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Lewis Carroll's Logic Problems

Date: 01/15/97 at 23:28:55
From: Anonymous
Subject: Carroll Lewis' logic problems

Dear Sir/Madam,

I'm looking for some problems written by Lewis Carroll, the author 
of _Alice's Adventures in Wonderland_.  I know he was a well-known 
mathematician who wrote some problems on logic for his daughter.  
The problems involve three people, A, B and C. If A says that B is 
a liar and C says that A lies, who is telling the truth?  

I know I'm not being very specific, but I would be grateful if you 
could help me find a collection of those problems.  Thank you very 

Best regards,

Date: 01/16/97 at 00:35:01
From: Doctor Sarah
Subject: Re: Carroll Lewis' logic problems


You're the second person this week to write asking about Lewis 
Carroll's logic problems. Following is all I have been able to 
find. I think you'll need to consult a library offline for the 
problems themselves.

Here's a book by Carroll on logic:

 AUTHOR       Carroll, Lewis, 1832-1898.
 TITLE        Symbolic logic. Part I. Elementary
 EDITION      Second edition.
 PUBLISHER    London, New York, Macmillan, 1896.
 DESCRIPT     xxxi, 192 p. diagrs. 17 cm.
 SUBJECT      Logic, Symbolic and mathematical.
 NOTE         Williams and Madan (l962) no.270.

This book was intended to be an introduction to logic for children.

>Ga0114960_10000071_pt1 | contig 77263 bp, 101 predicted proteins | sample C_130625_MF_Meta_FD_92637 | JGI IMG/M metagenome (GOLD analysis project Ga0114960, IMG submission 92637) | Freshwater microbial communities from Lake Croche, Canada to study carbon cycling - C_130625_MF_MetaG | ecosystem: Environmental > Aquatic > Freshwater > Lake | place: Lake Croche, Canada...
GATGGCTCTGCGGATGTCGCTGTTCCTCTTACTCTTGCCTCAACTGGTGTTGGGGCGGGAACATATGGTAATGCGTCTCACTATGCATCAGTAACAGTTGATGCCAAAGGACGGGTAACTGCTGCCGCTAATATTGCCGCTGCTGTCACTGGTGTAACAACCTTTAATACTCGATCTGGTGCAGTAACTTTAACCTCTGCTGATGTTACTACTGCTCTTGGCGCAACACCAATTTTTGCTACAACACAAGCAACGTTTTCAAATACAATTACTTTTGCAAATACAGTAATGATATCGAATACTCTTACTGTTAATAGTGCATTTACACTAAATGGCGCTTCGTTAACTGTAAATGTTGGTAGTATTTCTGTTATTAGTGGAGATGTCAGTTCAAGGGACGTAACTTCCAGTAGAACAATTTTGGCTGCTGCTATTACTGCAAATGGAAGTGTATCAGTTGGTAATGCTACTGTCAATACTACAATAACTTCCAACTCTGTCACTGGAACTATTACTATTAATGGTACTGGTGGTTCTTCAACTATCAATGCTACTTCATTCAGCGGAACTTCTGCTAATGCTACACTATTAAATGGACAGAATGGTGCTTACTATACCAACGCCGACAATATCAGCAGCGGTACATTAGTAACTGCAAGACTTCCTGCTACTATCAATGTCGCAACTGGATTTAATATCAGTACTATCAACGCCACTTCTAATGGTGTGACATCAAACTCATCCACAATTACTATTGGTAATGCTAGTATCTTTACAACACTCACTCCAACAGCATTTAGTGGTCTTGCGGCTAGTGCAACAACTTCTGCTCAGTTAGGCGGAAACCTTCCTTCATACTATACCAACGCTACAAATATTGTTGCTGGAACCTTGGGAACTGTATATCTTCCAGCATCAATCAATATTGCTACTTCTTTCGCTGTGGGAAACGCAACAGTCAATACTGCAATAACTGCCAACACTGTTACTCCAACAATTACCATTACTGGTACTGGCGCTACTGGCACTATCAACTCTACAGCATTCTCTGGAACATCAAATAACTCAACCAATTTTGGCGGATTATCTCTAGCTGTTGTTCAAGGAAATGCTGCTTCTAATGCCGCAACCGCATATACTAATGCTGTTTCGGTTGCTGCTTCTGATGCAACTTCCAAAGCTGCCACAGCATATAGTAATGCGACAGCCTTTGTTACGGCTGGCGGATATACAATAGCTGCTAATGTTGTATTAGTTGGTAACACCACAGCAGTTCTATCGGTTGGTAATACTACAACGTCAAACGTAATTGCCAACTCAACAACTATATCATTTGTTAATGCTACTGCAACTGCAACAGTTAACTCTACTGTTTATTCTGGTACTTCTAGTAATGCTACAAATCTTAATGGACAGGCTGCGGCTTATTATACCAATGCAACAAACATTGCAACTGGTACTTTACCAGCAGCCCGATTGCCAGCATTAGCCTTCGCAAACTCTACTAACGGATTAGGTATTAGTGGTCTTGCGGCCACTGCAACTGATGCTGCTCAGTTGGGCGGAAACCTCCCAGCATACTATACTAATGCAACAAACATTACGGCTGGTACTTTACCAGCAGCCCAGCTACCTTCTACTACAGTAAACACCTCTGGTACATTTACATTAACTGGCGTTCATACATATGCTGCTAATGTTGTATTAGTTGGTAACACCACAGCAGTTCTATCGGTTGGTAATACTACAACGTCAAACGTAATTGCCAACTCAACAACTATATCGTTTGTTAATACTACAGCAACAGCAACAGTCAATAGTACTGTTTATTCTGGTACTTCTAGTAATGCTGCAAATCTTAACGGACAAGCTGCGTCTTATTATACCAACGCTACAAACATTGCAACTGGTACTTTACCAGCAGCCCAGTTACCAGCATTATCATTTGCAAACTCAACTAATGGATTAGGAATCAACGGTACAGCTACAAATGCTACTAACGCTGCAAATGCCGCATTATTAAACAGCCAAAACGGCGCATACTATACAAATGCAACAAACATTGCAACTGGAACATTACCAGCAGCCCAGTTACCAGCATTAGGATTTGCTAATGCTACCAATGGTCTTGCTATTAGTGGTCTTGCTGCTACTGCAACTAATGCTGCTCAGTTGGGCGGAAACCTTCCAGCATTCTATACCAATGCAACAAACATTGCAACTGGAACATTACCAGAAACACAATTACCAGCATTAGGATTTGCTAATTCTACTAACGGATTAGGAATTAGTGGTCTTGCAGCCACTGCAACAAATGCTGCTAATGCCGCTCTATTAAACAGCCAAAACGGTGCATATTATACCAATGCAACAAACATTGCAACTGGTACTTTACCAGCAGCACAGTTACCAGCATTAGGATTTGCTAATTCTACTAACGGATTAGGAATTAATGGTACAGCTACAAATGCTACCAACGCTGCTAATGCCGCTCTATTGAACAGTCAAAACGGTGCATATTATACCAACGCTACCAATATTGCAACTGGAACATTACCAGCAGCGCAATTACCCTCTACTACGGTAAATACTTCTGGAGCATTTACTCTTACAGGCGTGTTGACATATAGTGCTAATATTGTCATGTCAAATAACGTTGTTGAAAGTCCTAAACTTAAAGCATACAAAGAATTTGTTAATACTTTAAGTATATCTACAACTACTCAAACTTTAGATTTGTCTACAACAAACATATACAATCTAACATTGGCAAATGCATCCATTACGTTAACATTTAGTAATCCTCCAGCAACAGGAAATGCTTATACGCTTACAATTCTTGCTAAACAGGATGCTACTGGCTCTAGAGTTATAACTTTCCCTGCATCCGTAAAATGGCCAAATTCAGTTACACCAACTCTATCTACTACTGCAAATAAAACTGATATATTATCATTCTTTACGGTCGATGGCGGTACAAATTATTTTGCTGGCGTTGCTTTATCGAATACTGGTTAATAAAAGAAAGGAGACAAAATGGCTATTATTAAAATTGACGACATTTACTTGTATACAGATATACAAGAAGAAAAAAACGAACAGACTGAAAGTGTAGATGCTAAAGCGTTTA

You can find the introduction to it at:   

Locating all kinds of information about Lewis Carroll (his pseudonym) 
or Charles L. Dodgson (his real name) is pretty easy if you use 

and type in the words "Lewis Carroll logic"

For an article with examples of math in Lewis Carroll's work, 
"Hankies, Snarks, and Triangles" by Ivars Peterson:   

Take a look at a page called "New Light on Lewis Carroll" at:   

"Dodgson was the first person writing in English to point out that 
sometimes there is a majority for A over B, for B over C, and for C 
over A - all at the same time!  He also wrote pamphlets about 
proportional representation and about tennis tournaments.... Writing 
in 1884, he praised the unpopular 'limited vote' which then operated 
in the big English cities, in which each voter had fewer votes than 
there were seats to fill. Most people thought that this was less 
democratic than giving each voter as many votes as there were seats. 
Dodgson proved that it was more democratic. To do so, he used concepts 
we would today label 'game theoretic', although such concepts were not 
formalised until decades after his death."

Here's another of his works on logic:

 AUTHOR       Carroll, Lewis, 1832-1898.
 TITLE        The game of logic
 PUBLISHER    London : Macmillan, 1886.
 DESCRIPT     96 p. : diagrs. ; 19 cm.
 SUBJECT      Logic.

There's a Lewis Carroll home page with many links to related materials 
on Lewis Carroll at:   

-Doctor Sarah,  The Math Forum
 Check out our web site!   
Associated Topics:
College Logic
High School Logic
Middle School Logic

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